Yellow Split Pea Fritters

By blog team member, Kiran. To learn more about Kiran, check out our team page!


As you may recall from some of our previous posts, “pulse” is an international term for legumes such as lentils, beans, dry peas, and chickpeas. These are all nutritional powerhouses that are easy and cheap to grow, and they’re also real food of course!

So, since the UN declared 2016 as the International Year of the Pulse, we’ve been partnering with USA Pulses and Pulse Canada to help create awareness and encourage people to incorporate more pulses into their everyday diets. This could help with many food-related issues around the world, so it’s truly a win-win for everyone!

But, rather than just telling you to eat more pulses, we thought we’d show you how to do just that with a series of easy and tasty recipes. 

The first three were: Indian-themed Spinach Chana Dal, Shrimp and Lettuce Wraps, and (a family favorite) Breakfast Cookies made with Chickpea Flour. And today you’ll find Yellow Split-Pea Fritters below.

I also encourage you to find out more about pulses and their value worldwide by clicking here and then taking the pledge to incorporate more pulses into your diet.

Yellow Split Pea Fritters on 100 Days of Real Food

Personally, this topic hits very close to home. During my trip to visit family in India last year, I saw many different forms of pulses – more than I ever realized were available – while perusing the street bazaars.

In fact, most every meal I ate there included at least one pulse. In addition, I recently learned what an economically important crop this is for farmers in my father’s home country. We’ve said it before, and I’ll say it again – you vote with your dollars, and it’s important to know the facts before you buy.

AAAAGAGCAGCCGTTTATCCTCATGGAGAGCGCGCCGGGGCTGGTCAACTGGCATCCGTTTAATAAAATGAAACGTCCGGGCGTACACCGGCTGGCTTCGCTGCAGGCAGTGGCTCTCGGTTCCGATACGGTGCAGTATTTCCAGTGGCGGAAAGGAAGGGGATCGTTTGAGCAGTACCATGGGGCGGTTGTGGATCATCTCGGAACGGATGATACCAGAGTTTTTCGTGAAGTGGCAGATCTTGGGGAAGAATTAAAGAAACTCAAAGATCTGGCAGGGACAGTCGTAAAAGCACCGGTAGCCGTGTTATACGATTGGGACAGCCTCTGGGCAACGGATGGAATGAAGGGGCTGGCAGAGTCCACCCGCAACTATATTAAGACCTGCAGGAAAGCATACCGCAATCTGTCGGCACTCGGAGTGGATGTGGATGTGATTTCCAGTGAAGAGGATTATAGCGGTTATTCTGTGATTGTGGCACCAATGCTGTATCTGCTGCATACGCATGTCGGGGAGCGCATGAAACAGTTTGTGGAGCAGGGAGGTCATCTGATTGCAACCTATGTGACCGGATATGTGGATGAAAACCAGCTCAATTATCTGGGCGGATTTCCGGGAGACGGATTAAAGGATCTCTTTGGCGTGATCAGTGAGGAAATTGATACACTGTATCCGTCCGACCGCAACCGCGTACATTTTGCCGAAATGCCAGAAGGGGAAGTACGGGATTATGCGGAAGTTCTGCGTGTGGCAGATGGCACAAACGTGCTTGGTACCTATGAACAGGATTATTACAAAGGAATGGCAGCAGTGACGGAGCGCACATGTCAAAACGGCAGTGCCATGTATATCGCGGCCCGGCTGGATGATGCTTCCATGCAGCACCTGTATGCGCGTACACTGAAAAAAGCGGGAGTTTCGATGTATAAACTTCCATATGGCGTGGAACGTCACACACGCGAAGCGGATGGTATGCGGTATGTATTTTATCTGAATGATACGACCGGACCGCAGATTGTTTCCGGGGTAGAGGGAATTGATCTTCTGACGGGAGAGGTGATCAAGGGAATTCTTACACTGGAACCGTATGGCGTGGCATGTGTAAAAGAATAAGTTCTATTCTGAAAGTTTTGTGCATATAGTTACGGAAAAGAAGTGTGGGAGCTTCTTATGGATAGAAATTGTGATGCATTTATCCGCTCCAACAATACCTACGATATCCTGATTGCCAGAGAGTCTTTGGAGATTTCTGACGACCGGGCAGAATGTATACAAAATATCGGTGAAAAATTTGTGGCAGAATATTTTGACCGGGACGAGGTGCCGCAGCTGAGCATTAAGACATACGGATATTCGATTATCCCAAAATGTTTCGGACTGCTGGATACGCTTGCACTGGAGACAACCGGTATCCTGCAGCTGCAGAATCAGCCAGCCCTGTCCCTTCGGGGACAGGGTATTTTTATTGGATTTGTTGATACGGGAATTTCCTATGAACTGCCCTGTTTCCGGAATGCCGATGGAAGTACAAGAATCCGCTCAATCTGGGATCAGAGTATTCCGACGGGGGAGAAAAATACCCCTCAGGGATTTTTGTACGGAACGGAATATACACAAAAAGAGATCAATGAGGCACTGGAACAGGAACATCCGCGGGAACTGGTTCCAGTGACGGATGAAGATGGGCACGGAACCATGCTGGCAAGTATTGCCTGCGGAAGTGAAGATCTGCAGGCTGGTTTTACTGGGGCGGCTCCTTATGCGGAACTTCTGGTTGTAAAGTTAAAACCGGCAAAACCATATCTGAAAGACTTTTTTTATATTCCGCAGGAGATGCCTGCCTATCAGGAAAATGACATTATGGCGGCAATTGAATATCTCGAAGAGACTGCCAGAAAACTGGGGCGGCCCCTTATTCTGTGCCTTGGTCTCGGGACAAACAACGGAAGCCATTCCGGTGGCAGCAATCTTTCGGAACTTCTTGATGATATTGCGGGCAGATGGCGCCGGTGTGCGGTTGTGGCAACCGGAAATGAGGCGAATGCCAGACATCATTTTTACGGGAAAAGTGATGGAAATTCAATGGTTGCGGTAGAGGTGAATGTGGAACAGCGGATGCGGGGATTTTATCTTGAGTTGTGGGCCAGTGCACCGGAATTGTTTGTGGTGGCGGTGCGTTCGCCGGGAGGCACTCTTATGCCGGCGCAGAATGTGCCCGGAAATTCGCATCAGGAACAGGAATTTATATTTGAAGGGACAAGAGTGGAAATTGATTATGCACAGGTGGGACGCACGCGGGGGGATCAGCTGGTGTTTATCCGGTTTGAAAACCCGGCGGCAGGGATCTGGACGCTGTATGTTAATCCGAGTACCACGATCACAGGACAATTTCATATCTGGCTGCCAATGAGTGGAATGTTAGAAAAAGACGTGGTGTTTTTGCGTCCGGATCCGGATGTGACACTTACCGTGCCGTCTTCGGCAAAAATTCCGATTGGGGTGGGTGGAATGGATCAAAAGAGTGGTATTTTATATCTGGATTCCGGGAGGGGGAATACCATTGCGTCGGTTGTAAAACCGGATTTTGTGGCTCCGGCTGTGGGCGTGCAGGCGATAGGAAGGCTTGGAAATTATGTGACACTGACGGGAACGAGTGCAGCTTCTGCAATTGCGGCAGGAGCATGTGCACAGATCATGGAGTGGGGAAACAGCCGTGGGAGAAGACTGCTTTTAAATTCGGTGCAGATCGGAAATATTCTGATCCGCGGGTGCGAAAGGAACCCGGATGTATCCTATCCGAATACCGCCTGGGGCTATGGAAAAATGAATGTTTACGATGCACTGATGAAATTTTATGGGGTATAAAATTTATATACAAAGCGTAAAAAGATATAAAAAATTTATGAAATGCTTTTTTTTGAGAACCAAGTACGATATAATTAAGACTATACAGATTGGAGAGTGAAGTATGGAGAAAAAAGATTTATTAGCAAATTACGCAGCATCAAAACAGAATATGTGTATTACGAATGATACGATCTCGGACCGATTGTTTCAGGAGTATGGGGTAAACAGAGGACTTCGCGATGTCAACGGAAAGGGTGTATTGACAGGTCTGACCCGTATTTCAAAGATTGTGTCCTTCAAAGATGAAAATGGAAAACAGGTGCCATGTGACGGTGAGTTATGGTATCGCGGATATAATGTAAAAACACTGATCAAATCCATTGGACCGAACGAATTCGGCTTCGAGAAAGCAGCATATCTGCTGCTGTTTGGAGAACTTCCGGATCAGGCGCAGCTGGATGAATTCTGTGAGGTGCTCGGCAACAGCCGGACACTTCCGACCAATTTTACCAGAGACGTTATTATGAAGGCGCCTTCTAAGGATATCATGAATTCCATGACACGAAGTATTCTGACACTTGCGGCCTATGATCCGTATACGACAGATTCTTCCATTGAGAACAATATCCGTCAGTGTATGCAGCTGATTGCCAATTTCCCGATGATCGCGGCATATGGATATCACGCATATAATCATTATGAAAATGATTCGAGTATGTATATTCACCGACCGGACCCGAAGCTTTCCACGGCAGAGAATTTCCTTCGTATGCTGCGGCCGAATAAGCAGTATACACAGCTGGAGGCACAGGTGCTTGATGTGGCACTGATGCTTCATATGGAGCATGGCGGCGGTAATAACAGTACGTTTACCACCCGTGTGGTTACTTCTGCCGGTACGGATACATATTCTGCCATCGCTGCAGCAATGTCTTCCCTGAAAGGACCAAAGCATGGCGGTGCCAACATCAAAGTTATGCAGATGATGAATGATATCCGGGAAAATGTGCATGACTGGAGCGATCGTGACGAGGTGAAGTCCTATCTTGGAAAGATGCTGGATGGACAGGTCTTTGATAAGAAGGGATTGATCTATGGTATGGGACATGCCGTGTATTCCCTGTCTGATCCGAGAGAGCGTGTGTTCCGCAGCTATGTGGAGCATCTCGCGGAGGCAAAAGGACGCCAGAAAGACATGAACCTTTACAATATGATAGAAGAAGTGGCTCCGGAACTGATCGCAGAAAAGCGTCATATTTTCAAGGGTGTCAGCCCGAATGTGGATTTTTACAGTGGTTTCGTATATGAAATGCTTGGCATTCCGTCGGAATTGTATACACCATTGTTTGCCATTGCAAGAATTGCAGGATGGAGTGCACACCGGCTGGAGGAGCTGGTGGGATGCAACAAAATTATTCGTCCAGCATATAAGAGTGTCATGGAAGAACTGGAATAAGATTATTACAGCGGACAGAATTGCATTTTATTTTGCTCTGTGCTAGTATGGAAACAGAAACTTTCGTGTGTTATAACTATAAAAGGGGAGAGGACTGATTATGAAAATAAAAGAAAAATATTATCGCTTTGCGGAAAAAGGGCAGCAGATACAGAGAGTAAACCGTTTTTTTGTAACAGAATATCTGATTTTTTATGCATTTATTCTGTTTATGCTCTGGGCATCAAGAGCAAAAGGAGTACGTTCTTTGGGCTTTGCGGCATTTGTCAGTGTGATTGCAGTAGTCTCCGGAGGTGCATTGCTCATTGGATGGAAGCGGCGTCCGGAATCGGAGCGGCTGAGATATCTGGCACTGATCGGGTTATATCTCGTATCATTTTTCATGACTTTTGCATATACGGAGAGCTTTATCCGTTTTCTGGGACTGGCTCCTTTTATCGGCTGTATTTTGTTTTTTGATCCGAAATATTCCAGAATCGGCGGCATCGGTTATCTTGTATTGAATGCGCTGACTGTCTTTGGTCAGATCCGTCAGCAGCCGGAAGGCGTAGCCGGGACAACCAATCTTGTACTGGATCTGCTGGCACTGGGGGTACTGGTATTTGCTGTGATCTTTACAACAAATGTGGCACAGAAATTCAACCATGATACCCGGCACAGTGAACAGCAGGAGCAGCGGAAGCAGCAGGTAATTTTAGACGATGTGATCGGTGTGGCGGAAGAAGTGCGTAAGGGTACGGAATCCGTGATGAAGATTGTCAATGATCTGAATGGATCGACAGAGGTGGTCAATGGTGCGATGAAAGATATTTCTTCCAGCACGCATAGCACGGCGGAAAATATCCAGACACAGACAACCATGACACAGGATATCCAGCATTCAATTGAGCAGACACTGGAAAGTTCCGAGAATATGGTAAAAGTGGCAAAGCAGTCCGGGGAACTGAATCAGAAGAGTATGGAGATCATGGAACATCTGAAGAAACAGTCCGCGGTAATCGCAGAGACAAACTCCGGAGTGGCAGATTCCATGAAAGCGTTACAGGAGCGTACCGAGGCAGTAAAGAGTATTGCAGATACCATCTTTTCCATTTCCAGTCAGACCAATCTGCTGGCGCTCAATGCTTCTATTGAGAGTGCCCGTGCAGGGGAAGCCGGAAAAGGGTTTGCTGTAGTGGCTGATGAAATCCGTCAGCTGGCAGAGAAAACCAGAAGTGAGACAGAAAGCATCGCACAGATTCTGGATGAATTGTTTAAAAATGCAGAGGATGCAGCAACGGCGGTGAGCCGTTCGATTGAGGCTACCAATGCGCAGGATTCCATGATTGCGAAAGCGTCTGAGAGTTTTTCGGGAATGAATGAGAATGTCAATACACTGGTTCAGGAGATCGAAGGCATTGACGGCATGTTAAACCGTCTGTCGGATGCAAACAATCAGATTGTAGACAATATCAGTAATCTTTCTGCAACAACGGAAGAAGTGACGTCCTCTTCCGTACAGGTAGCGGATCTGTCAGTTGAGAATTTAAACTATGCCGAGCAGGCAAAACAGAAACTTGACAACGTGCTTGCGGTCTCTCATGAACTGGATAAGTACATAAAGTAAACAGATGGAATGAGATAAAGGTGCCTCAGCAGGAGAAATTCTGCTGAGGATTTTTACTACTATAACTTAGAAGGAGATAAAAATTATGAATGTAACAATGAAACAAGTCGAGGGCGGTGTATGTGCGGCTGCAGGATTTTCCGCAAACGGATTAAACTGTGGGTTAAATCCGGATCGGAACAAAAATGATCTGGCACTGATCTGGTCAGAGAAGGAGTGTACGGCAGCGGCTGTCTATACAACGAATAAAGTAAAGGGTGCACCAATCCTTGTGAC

So on the topic of India, I have another Indian-themed recipe for you to try. This is kind of similar to falafel but utilizes yellow split peas, which are rich in dietary fiber and protein. I like them because they are a plant-based protein source, bite-sized, and also fairly inexpensive (and easy!) to make. Oh, and did I mention that they are pretty yummy, too? :)

I like to serve these with a chutney or yogurt sauce, or you could even throw them in a wrap, nestled in with some fresh vegetables. They could also make a unique topping for a salad. No matter how you eat them, you can’t go wrong!

Yellow Split Pea Fritters

Similar to falafel, these split pea fritters are a plant-based protein source, bite-sized, and also fairly inexpensive (and easy!) to make.
4.2 from 9 votes
Prep Time: 4 hrs
Cook Time: 15 mins
Total Time: 4 hrs 15 mins
Print Recipe
Servings: 14 fritters

Ingredients
  

  • 1 cup yellow split peas soaked 4+ hours
  • 1 onion medium, chopped
  • 2 – 3 cloves garlic peeled and chopped
  • 1 handful cilantro chopped
  • 1 1/2 teaspoons cumin
  • 3/4 teaspoon salt
  • avocado oil or olive oil, for shallow frying

Instructions
 

  • Soak yellow split peas for a minimum of 4 hours. Drain and rinse.
  • Add all ingredients to a food processor and pulse until combined.
  • Heat 1 – 2 teaspoons oil in a skillet. Scoop a spoonful of mixture into your hand and form into a loose ball. Add to pan and flatten with a spatula. Be careful not to overcrowd.
  • Cook until golden brown, approximately 3 minutes, flip and repeat until cooked on the other side.

Notes

Nutrition Facts
Nutrition Facts
Yellow Split Pea Fritters
Amount Per Serving
Calories 54 Calories from Fat 9